Poor policies responsible for stagnant economy and deteriorating federal finances
The Trudeau government was elected in 2015 based in part on a new approach to government policy, promising greater prosperity for Canadians through short-term deficit spending, lower taxes for most Canadians, and a more direct and active role for government in economic development. However, the result has been economic stagnation and a marked deterioration in the country’s finances. If Canada is to restore its economic and fiscal health, Ottawa must enact fundamental policy reform.
The Trudeau government has significantly increased spending from $256.2 billion in 2014-15 to a projected $449.8 billion in 2023-24 (excluding debt interest costs) to expand existing programs and create new programs.
In 2016, the government increased the top personal income tax rate on entrepreneurs, professionals and businessowners from 29 per cent to 33 per cent. Consequently, the combined top personal income tax rate (federal and provincial) now exceeds 50 per cent in eight provinces and the country’s average top combined rate in 2022 ranked fifth-highest among 38 OECD countries. This represents a serious competitive challenge for Canada to attract and retain entrepreneurs, investors and skilled professionals (e.g. doctors) we badly need.
And while the Trudeau government reduced the middle personal income tax rate, it also eliminated several tax credits. Due to the combination of these two policy changes, 86 per cent of middle-income families now pay higher personal income taxes.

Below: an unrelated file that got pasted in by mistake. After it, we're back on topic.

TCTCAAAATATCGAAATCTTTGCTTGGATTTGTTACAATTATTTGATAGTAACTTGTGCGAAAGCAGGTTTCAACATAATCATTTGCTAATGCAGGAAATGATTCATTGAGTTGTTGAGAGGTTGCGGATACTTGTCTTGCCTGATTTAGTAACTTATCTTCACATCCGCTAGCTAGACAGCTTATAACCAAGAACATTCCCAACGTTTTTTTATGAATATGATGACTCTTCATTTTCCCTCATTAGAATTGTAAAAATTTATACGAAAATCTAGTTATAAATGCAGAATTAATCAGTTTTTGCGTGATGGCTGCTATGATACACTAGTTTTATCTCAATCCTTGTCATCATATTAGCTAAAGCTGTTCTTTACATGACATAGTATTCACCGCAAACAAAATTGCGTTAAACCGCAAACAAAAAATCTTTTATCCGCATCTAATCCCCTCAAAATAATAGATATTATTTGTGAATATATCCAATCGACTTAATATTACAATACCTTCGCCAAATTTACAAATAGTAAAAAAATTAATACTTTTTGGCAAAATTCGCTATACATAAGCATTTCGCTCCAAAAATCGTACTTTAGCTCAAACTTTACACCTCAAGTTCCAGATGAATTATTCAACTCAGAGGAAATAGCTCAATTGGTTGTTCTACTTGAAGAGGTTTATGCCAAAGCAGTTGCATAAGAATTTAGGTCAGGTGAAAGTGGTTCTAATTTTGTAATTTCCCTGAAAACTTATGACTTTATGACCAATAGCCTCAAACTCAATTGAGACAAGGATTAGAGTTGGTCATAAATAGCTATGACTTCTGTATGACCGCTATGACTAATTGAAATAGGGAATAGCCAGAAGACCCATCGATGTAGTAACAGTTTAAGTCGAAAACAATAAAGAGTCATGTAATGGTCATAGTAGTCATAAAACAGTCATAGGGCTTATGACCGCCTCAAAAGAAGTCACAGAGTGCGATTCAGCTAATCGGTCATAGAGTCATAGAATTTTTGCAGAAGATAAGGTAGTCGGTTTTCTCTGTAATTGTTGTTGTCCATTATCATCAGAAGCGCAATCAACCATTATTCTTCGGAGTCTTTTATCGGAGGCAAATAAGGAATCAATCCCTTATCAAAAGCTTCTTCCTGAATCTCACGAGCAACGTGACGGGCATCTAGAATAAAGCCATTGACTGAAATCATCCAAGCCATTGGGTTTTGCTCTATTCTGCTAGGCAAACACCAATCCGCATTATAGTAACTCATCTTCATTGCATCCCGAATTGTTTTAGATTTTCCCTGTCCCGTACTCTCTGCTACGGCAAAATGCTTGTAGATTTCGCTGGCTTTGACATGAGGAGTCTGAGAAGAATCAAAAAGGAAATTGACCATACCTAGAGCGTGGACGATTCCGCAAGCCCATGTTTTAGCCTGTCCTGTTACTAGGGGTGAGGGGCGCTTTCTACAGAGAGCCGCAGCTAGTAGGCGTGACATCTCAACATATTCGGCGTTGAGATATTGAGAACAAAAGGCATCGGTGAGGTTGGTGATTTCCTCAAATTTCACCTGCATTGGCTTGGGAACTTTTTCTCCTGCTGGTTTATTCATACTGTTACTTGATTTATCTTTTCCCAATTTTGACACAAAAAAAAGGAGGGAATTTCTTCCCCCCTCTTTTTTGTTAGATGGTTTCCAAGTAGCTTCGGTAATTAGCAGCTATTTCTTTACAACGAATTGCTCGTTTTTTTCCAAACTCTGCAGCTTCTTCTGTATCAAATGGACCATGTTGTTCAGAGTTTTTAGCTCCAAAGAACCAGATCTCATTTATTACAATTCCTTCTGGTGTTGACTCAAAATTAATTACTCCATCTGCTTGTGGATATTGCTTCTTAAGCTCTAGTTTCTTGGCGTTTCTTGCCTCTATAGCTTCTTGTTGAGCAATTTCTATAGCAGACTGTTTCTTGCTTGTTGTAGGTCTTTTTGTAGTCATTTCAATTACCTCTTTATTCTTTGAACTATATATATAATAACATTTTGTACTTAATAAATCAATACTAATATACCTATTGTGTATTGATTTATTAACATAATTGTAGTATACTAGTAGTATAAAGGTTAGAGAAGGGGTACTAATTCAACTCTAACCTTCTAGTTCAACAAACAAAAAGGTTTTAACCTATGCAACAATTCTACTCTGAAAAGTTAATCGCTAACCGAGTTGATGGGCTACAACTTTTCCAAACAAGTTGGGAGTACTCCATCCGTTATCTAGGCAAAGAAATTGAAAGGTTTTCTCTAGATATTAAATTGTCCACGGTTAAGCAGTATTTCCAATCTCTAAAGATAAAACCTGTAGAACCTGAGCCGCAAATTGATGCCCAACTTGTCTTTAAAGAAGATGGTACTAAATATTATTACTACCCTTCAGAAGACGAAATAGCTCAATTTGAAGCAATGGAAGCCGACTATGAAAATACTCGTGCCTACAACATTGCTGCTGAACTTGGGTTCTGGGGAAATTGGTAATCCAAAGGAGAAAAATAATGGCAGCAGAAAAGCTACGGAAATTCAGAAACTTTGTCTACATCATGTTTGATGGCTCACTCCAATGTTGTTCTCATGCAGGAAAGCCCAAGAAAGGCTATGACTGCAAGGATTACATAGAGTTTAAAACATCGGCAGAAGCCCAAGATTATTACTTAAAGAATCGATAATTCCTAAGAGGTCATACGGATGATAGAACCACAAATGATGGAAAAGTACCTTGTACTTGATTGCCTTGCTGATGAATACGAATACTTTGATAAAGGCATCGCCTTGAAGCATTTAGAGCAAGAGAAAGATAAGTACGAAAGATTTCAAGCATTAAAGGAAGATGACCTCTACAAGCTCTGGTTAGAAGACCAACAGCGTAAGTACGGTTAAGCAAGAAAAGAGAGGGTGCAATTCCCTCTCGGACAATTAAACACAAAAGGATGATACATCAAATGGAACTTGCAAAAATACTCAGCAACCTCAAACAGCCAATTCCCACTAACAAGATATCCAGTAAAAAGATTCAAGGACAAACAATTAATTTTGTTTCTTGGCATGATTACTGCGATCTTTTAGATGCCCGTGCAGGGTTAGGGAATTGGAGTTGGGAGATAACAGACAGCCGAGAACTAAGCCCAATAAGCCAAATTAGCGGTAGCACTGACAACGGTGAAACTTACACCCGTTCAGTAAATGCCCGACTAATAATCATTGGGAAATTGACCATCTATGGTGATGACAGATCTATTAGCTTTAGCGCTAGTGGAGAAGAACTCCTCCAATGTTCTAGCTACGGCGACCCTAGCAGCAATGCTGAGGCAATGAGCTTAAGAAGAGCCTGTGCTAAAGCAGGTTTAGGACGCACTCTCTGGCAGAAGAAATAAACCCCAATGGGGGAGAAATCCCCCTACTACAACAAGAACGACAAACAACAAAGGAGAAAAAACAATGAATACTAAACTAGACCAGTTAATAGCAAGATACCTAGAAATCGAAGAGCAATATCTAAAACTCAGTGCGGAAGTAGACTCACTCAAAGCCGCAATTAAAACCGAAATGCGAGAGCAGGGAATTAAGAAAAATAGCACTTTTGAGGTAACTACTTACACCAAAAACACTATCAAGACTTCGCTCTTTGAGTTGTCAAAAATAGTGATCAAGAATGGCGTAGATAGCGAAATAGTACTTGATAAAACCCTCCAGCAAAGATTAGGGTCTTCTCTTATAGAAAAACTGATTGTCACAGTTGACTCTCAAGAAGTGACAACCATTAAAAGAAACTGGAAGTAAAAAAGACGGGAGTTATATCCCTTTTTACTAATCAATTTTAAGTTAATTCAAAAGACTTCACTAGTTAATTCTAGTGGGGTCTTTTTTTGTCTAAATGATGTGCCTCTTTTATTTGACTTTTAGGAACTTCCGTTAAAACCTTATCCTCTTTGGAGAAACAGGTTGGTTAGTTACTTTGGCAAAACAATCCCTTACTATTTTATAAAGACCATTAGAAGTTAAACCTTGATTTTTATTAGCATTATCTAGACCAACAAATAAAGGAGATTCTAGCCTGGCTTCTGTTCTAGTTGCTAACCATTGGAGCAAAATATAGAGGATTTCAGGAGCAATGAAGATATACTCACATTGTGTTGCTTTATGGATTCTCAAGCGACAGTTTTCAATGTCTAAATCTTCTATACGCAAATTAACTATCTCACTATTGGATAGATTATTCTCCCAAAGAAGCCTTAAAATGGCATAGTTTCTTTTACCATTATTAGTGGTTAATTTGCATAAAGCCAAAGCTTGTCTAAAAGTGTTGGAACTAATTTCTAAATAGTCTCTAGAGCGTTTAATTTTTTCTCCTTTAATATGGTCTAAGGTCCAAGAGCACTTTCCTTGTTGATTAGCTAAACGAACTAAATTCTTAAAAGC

The Trudeau government also borrowed to help finance new spending, triggering a string of budget deficits. As a result, federal gross debt has ballooned to $1.9 trillion (2022-23) and will reach a projected $2.4 trillion by 2027-28, fuelling a marked growth in interest costs, which now consume substantial levels of revenue unavailable for government services or tax reduction.
Simply put, the Trudeau government has produced large increases in government spending, taxes and borrowing, which have not translated into a more robust and vibrant economy.
For example, from 2013 to 2022, growth in per-person GDP, the broadest measure of living standards, was the weakest on record since the 1930s. Prospects for the future, given current policies, are not encouraging. According to the OECD, Canada will record the lowest rate of per-person GDP growth among 32 advanced economies during the periods 2020 to 2030 and 2030 to 2060. Countries such as Estonia, South Korea and New Zealand are expected to vault past Canada and achieve higher living standards by 2060.
Canada’s economic growth crisis is due in part to the decline in business investment, which is critical to increasing living standards because it equips workers with tools and technologies to produce more and provide higher-quality goods and services. The Trudeau government has dampened investment by increasing regulatory barriers, particularly in the energy and mining sectors, and running deficits, which imply tax increases in the future.
Business investment (inflation-adjusted, excluding residential construction) has declined by 1.8 per cent annually, on average, since 2014. Between 2014 and 2021, business investment per worker (inflation-adjusted, excluding residential construction) decreased by $3,676 in Canada compared to growth of $3,418 in the United States.
There’s reason for optimism, however, since many of Canada’s challenges are of Ottawa’s own making. The Chrétien Liberals in the 1990s faced many of the same challenges we do today. By shifting the focus to more prudent government spending, balanced budgets, debt reduction and competitive tax rates, the Chrétien Liberals—followed in large measure by the Harper Tories—paved the way for two decades of prosperity. To help foster greater prosperity for Canadians today and tomorrow, the federal government should learn from the Chrétien Liberals and Harper Tories and enact fundamental policy reform.
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